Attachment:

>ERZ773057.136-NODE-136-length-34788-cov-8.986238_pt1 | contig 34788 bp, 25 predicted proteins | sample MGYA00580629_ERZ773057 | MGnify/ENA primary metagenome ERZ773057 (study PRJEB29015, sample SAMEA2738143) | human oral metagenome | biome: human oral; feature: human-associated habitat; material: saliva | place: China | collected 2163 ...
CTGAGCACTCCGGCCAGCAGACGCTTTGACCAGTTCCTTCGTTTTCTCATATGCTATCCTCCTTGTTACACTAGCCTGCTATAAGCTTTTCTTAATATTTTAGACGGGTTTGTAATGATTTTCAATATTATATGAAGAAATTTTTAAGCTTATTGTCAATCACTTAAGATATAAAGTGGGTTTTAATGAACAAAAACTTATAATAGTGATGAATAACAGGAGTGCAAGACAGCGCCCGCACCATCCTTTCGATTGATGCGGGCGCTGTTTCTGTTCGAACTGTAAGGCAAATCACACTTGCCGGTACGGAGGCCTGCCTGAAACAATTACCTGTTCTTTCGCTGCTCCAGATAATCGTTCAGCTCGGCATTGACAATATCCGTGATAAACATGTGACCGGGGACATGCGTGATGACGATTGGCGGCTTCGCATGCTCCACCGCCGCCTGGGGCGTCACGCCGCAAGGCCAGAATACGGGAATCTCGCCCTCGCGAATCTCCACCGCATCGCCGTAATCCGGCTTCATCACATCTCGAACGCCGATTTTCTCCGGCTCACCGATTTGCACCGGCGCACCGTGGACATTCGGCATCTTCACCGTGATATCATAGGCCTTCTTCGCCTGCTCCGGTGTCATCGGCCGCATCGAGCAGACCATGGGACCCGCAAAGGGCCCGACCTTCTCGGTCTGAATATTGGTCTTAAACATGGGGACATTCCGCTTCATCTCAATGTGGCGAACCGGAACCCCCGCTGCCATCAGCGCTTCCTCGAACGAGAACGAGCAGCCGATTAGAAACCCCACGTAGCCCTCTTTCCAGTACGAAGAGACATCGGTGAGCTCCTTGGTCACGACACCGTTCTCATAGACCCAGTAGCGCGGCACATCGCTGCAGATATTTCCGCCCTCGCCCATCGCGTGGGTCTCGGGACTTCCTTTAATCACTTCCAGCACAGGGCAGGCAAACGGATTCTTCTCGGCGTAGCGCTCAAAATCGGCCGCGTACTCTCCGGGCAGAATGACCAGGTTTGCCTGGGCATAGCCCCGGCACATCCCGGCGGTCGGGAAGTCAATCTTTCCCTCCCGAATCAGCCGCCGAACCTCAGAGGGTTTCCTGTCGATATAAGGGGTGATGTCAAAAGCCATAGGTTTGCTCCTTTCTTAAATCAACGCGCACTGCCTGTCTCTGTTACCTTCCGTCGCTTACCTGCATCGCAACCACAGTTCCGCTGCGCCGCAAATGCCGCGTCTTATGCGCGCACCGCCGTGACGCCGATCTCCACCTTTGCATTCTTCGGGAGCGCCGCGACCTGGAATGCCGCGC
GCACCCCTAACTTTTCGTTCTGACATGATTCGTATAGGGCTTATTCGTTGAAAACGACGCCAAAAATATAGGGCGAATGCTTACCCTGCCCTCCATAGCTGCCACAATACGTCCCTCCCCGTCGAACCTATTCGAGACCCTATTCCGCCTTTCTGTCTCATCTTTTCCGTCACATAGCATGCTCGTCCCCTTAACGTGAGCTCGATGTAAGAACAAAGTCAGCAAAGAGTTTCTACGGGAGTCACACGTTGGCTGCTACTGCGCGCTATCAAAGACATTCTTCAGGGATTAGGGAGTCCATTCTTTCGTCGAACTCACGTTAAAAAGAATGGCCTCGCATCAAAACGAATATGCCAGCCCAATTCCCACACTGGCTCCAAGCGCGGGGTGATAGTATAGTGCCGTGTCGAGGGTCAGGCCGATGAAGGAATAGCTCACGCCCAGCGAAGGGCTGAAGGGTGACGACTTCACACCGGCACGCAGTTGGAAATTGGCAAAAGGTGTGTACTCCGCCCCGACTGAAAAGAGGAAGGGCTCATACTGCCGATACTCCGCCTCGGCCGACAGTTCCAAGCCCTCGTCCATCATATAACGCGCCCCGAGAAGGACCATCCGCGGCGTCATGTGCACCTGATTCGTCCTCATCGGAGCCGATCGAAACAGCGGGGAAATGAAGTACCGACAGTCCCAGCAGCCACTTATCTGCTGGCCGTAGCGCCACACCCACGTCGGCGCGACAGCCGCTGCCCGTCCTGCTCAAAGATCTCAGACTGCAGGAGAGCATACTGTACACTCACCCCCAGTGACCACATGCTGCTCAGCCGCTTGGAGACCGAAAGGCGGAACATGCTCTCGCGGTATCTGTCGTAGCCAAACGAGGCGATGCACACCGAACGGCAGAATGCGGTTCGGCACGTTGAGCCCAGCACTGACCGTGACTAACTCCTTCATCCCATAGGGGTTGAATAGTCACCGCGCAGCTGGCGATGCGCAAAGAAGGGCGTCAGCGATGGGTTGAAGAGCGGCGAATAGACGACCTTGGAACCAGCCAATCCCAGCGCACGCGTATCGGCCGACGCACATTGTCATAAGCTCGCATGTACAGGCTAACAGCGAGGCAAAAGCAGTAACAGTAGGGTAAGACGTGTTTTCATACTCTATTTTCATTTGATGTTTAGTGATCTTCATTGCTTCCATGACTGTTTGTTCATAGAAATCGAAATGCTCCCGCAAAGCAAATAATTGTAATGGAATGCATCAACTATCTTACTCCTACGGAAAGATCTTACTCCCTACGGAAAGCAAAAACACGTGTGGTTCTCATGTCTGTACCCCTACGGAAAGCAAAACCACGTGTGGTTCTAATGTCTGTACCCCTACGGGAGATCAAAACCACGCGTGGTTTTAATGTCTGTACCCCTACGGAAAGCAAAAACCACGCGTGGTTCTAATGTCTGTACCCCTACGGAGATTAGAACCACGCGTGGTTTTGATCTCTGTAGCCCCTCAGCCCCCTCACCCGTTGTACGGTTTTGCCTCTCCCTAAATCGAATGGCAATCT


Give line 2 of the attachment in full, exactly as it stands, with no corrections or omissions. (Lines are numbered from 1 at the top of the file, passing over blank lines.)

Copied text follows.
CTGAGCACTCCGGCCAGCAGACGCTTTGACCAGTTCCTTCGTTTTCTCATATGCTATCCTCCTTGTTACACTAGCCTGCTATAAGCTTTTCTTAATATTTTAGACGGGTTTGTAATGATTTTCAATATTATATGAAGAAATTTTTAAGCTTATTGTCAATCACTTAAGATATAAAGTGGGTTTTAATGAACAAAAACTTATAATAGTGATGAATAACAGGAGTGCAAGACAGCGCCCGCACCATCCTTTCGATTGATGCGGGCGCTGTTTCTGTTCGAACTGTAAGGCAAATCACACTTGCCGGTACGGAGGCCTGCCTGAAACAATTACCTGTTCTTTCGCTGCTCCAGATAATCGTTCAGCTCGGCATTGACAATATCCGTGATAAACATGTGACCGGGGACATGCGTGATGACGATTGGCGGCTTCGCATGCTCCACCGCCGCCTGGGGCGTCACGCCGCAAGGCCAGAATACGGGAATCTCGCCCTCGCGAATCTCCACCGCATCGCCGTAATCCGGCTTCATCACATCTCGAACGCCGATTTTCTCCGGCTCACCGATTTGCACCGGCGCACCGTGGACATTCGGCATCTTCACCGTGATATCATAGGCCTTCTTCGCCTGCTCCGGTGTCATCGGCCGCATCGAGCAGACCATGGGACCCGCAAAGGGCCCGACCTTCTCGGTCTGAATATTGGTCTTAAACATGGGGACATTCCGCTTCATCTCAATGTGGCGAACCGGAACCCCCGCTGCCATCAGCGCTTCCTCGAACGAGAACGAGCAGCCGATTAGAAACCCCACGTAGCCCTCTTTCCAGTACGAAGAGACATCGGTGAGCTCCTTGGTCACGACACCGTTCTCATAGACCCAGTAGCGCGGCACATCGCTGCAGATATTTCCGCCCTCGCCCATCGCGTGGGTCTCGGGACTTCCTTTAATCACTTCCAGCACAGGGCAGGCAAACGGATTCTTCTCGGCGTAGCGCTCAAAATCGGCCGCGTACTCTCCGGGCAGAATGACCAGGTTTGCCTGGGCATAGCCCCGGCACATCCCGGCGGTCGGGAAGTCAATCTTTCCCTCCCGAATCAGCCGCCGAACCTCAGAGGGTTTCCTGTCGATATAAGGGGTGATGTCAAAAGCCATAGGTTTGCTCCTTTCTTAAATCAACGCGCACTGCCTGTCTCTGTTACCTTCCGTCGCTTACCTGCATCGCAACCACAGTTCCGCTGCGCCGCAAATGCCGCGTCTTATGCGCGCACCGCCGTGACGCCGATCTCCACCTTTGCATTCTTCGGGAGCGCCGCGACCTGGAATGCCGCGC